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About the word היוש

Hiyush (היוש) is a modern greeting taking Israel by storm. Where did it come from, and how did it come to be so commonplace?

You won't go anywhere in Israel these days without hearing 'היוש'

Move over, ׳היי׳, it's all about היוש now. You can't miss it - young Israelis all over the country will greet you with היוש, you'll hear them say it on the phone, or while recording a voice message.

There are many ways of saying hello in Israel - let’s dive into one of the most essential phrases in any language.

Shalom - שלום

Shalom (שלום) may be the most widely known Hebrew word outside of Israel, both as a greeting (hello, and goodbye), as well as

meaning peace. Today, we use שלום to describe the opposite from peace but also as hello. In fact, in the Tanach (Jewish bible), Shalom is used for saying hello to someone’ Shalom also formed the greeting שלום עליכם, and later in the 17th century the question מה שלומך appeared that it is commonly used by Hebrew speakers.

A'hlan - אהלן and more

Hebrew speakers are also aware that we have adopted אהלן from Palestinian Arabic, that came from אהלן וסהלן which basically means welcome.

"שלום", "מה שלומך?", "מה נשמע?", "מה העניינים?" ו"אהלן"

were the dominant greetings in the first half of the 20th century, but new greetings were added to them that were in use until the end of the century.

Let’s take a look at the greeting מה המצב. It had been in use for a long time in the 1980s, and is still popular today. A similar thing also happened to the question מה עניינים - this is also very common nowadays.

And finally… הי והיוש

It wasn’t until the 1920s when Israelis began using the word hello, as a special greeting used at the beginning of a telephone conversation, which comes from the English greeting ‘hello.’ The word has been in use as a word to attract attention since 1826.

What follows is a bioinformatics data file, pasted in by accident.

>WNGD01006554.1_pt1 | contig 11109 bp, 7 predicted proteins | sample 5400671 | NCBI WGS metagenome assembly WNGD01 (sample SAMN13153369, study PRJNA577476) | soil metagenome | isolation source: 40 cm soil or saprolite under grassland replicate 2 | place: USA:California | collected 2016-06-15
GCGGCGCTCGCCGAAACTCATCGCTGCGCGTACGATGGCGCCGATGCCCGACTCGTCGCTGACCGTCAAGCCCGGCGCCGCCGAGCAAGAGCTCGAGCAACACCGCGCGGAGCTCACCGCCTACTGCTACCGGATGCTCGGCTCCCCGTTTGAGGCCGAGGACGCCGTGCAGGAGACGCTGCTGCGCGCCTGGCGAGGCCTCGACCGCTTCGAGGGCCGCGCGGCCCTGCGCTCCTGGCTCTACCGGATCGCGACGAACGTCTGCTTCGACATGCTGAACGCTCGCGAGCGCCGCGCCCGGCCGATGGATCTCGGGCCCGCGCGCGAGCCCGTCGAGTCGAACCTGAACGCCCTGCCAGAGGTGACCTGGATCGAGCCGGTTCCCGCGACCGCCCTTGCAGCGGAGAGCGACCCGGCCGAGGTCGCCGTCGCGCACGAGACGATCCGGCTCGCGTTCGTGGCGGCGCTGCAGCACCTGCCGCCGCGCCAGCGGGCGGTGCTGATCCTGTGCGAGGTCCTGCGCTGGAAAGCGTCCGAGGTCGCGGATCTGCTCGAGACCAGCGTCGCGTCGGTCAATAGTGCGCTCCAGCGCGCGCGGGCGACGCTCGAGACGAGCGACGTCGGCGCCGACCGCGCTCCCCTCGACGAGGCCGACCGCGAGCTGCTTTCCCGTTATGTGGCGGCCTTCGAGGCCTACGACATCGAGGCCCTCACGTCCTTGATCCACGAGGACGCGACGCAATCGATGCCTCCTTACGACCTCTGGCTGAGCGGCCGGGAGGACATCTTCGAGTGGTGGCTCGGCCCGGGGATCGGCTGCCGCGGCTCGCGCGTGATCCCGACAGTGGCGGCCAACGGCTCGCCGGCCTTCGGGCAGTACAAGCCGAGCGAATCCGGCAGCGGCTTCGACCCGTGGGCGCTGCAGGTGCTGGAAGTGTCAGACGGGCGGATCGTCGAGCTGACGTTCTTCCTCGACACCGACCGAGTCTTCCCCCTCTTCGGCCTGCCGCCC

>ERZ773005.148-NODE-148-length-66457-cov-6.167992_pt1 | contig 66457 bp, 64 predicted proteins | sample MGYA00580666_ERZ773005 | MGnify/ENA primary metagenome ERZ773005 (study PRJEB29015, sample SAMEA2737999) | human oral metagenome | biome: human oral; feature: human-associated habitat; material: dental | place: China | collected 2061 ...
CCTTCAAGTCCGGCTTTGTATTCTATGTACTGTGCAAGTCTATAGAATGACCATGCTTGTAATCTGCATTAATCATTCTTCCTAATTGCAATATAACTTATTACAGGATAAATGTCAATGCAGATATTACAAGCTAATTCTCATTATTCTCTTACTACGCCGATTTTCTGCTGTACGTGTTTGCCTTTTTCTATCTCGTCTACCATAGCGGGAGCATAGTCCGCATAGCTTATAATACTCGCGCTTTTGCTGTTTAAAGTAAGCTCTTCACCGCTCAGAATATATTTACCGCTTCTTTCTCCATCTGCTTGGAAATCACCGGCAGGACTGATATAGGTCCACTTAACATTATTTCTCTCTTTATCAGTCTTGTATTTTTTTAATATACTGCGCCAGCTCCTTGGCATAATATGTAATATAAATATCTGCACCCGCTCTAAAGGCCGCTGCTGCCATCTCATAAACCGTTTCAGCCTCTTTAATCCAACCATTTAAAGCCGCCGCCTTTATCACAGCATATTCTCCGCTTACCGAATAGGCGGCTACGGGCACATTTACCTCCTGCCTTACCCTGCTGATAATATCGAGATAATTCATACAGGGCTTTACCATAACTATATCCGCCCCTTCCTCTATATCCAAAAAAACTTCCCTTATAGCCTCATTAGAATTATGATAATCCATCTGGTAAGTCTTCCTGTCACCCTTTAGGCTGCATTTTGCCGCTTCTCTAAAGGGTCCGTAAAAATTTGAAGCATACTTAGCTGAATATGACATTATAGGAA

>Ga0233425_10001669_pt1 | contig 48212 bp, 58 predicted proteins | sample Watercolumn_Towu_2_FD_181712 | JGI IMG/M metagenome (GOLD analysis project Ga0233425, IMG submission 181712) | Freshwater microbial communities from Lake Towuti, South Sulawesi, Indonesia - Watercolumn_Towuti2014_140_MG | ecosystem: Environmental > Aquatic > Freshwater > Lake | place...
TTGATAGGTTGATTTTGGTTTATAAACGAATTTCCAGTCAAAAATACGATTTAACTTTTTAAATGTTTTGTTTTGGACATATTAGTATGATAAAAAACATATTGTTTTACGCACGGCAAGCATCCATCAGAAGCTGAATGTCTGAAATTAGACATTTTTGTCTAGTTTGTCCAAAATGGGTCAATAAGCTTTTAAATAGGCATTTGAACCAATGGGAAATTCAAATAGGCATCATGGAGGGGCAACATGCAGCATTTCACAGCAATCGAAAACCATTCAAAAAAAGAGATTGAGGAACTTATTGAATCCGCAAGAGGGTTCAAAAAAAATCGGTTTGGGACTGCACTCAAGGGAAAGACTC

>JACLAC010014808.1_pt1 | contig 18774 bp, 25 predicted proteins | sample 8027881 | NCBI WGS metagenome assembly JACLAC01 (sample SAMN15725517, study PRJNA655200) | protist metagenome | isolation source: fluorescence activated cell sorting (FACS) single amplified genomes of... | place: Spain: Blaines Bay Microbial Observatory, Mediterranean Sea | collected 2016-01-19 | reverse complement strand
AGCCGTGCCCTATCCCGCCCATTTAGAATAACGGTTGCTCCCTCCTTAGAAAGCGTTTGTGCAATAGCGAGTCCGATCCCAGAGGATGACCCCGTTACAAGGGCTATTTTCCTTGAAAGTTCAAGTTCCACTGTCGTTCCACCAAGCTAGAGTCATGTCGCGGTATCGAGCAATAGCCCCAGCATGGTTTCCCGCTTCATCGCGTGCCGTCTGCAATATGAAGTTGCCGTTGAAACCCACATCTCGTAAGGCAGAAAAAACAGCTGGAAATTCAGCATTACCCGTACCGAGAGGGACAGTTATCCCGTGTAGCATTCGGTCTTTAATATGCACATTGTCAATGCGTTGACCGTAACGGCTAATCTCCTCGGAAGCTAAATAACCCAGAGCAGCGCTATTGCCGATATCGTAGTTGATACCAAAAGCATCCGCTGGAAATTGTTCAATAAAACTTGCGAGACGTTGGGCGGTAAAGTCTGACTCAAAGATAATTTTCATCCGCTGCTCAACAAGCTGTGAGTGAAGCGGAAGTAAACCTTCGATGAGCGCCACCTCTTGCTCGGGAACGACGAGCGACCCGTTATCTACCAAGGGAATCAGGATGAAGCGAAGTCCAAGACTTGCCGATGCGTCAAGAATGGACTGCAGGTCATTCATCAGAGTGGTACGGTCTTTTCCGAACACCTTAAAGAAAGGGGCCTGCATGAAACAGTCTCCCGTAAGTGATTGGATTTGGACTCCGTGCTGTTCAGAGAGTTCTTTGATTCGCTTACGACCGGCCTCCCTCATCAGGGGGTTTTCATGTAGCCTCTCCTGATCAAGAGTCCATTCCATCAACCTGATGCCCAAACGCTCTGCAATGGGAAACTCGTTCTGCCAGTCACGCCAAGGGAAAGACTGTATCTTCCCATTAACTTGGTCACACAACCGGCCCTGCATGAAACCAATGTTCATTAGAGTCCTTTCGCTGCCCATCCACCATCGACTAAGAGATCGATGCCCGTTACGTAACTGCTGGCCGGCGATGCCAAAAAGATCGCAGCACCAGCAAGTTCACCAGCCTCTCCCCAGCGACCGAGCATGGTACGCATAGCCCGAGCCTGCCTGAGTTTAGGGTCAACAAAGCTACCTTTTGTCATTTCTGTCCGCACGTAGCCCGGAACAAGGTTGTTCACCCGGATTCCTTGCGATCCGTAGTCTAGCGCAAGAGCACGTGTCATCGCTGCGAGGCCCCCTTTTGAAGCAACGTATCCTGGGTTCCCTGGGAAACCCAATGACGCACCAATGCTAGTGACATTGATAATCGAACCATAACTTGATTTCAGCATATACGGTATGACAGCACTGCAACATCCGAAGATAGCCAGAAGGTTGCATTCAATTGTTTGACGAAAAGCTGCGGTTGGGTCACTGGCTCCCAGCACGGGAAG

An interesting thing also happened with היי . In a socio-linguistic study of kibbutz members published by the sociologist Oz Almog in 1991, it was written that 30% of the kibbutz members he interviewed said that the greeting of ‘peace’ used by them was "Hi" (in second place were "What's up?" and "Hello", each with 18%).

In the 1980s, the diminutive ending ‘ush’ (which came from Polish through Yiddish and was used in Hebrew mainly to create affectionate pronouns such as "hanush") was added to the affectionate pronoun ‘mami’ (which came to Hebrew from Morocco) to create mamush, a word of endearment. From this, other words with the suffix ״וש״ were born, including the word היוש.

Since then, the use of the word is increasing, mainly among young women, but not only. It is a well-known fact that new language phenomena tend to appear first among young women and then in the general public, so it is certainly possible that one day the "Yush" will be the main blessing of peace in Hebrew.

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